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Author Topic: Shot my first mottled whitetail deer/dead hog pics  (Read 964 times)

mattitude

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Shot my first mottled whitetail deer/dead hog pics
« on: November 24, 2014, 12:38:22 AM »
I've been on a seek & destroy mission for almost a week now (will be heading home tomorrow) on my friend's plantation with instructions to thin out a bunch of does and every hog that I come across.  I already filled about 10 doe tags in 3 days with my 300 Blackout and was told about another area that needed attention...but the shots would be at least 275 yards and as far as 360 or so and would have to use something with a little more reach.  I just so happened to have my SIG SSG 3000 in .308 (one of my favorite rifle calibers) and a decent supply of 178gr AMAX rounds loaded by myself tuned to this rifle.  I recently got this rifle from Wal Mart of all places over the Father's Day weekend as they were on sale for 997.00 + tax (500.00 off regular price) and have hunted with it only once before and shot a really nice sow that was only 120 yards away, pretty much a chip shot.

The food plot that I hunted over from a really nice covered ladder stand is a thing of beauty.  It is nothing short of a carpet of green that looked like nice leafy lettuce.  I wasn't in the stand (this was a late afternoon hunt) for even 10 minutes before I saw at least a half dozen does munching away.  I'm a terrible judge of distance so I use a Bushnell ARC 1000 range finder and it has proven to be very accurate.  The deer started at the front of the food plot and were very relaxed.  They did alert to other does coming out a little later on and did notice another group at the back of the food plot and that's when I noticed a chubby doe that had quite a bit more white on her belly than all of the others.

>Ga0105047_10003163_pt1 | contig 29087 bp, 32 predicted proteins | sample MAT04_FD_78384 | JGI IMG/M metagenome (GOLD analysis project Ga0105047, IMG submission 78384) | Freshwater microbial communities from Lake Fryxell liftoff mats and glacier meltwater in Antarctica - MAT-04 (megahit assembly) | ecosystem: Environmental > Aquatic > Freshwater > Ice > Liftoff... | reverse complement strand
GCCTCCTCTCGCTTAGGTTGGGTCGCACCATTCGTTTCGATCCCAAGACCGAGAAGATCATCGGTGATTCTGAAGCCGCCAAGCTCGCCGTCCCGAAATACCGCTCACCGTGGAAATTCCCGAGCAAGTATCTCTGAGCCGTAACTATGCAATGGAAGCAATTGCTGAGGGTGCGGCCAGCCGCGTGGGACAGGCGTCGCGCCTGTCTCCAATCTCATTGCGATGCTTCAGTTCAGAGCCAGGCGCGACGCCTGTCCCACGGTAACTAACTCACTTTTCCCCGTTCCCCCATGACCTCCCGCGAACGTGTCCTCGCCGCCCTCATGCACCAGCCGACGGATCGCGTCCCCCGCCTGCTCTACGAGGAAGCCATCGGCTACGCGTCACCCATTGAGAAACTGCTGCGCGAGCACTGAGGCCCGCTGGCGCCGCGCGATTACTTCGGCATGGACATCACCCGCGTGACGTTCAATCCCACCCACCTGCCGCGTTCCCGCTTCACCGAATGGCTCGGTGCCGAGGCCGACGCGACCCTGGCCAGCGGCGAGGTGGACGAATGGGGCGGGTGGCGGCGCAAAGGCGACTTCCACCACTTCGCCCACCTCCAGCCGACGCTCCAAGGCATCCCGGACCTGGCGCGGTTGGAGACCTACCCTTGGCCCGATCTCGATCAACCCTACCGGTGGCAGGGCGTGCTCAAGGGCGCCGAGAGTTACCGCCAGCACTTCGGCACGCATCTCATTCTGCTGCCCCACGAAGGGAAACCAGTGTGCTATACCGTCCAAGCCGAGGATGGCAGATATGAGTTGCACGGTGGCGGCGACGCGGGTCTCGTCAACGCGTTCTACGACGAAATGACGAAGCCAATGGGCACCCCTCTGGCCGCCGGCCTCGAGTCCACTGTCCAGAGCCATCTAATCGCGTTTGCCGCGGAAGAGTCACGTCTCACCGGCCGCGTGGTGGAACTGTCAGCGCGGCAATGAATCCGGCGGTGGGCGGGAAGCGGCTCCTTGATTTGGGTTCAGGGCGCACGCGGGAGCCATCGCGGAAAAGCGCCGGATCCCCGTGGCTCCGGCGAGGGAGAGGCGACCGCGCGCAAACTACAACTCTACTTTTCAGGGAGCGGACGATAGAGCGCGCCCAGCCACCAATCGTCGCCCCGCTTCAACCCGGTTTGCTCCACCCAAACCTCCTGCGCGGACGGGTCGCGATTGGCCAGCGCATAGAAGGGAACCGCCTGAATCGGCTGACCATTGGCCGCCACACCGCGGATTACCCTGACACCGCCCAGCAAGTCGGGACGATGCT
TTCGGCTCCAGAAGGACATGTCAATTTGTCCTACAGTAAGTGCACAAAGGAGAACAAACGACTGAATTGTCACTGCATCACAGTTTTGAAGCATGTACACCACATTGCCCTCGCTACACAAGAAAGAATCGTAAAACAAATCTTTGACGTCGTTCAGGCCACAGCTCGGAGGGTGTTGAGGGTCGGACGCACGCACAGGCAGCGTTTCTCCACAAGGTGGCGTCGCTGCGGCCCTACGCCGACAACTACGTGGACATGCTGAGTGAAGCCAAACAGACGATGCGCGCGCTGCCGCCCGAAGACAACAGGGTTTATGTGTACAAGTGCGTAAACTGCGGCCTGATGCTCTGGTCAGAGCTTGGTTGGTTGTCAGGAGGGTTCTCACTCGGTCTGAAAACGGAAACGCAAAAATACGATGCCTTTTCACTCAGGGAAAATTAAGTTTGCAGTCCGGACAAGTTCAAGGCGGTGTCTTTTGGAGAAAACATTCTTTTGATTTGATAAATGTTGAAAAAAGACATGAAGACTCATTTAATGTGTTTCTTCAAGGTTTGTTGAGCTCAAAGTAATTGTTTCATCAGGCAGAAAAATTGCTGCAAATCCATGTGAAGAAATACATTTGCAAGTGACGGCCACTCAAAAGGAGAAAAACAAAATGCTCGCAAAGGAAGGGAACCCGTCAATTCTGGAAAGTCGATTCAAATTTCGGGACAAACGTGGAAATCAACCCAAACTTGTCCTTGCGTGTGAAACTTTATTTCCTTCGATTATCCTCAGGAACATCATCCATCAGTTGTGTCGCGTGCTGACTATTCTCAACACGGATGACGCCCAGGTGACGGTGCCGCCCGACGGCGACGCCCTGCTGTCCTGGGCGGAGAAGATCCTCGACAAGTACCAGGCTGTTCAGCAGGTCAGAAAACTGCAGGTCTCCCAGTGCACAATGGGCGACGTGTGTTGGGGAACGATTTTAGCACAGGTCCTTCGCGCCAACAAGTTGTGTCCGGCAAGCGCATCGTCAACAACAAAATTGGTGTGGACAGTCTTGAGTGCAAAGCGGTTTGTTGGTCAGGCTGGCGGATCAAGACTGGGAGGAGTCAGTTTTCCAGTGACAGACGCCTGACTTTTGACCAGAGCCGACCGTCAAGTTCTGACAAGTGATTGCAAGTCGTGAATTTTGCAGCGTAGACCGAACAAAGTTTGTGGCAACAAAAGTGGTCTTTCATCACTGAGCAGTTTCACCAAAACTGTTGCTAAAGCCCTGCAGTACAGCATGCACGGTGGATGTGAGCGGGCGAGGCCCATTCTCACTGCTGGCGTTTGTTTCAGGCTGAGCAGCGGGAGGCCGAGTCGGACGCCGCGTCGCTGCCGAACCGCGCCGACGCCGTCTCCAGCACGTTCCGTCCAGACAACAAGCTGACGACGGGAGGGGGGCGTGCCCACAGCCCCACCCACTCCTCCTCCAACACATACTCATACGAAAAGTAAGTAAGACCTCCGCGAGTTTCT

She started at the back left side where there is a blind spot from the stand and she fed across to the right side of the plot but for the most part stayed near the back.  I watched her come and go to the plot at least 3 times and as it started to get dark I decided that if I saw her again that she would be my main target.  I could tell that she was an older mature doe despite not being as tall as the other 2+ year old does.  She didn't have any black on her and was a light brown to almost gray color with a droopy belly that made her legs look short/out of proportion to her body.  I could tell that she was pretty cool looking with her markings and was hoping to get a shot and also to get a closer look.  I was told that these mottled deer have a genetic defect that keeps them from growing large and are pretty rare.

It was about dusk when I saw her again but where she came out from the left there was a tree that couldn't be more in my way.  The scope that I have on the rifle is a fixed 16x and is terrible in low light.  I kept watching her and when she finally did step out from the tree I could see that there was another doe right behind her which could be wounded from a pass through shot.  I knew that they couldn't be in step for too long so at that moment I ranged her at exactly 323 yards and added 5.25 MOA elevation correction to my scope.  Just as soon as I did that and got back behind the rifle she presented me with a slightly quartering towards (facing to the right) shot that I decided to take.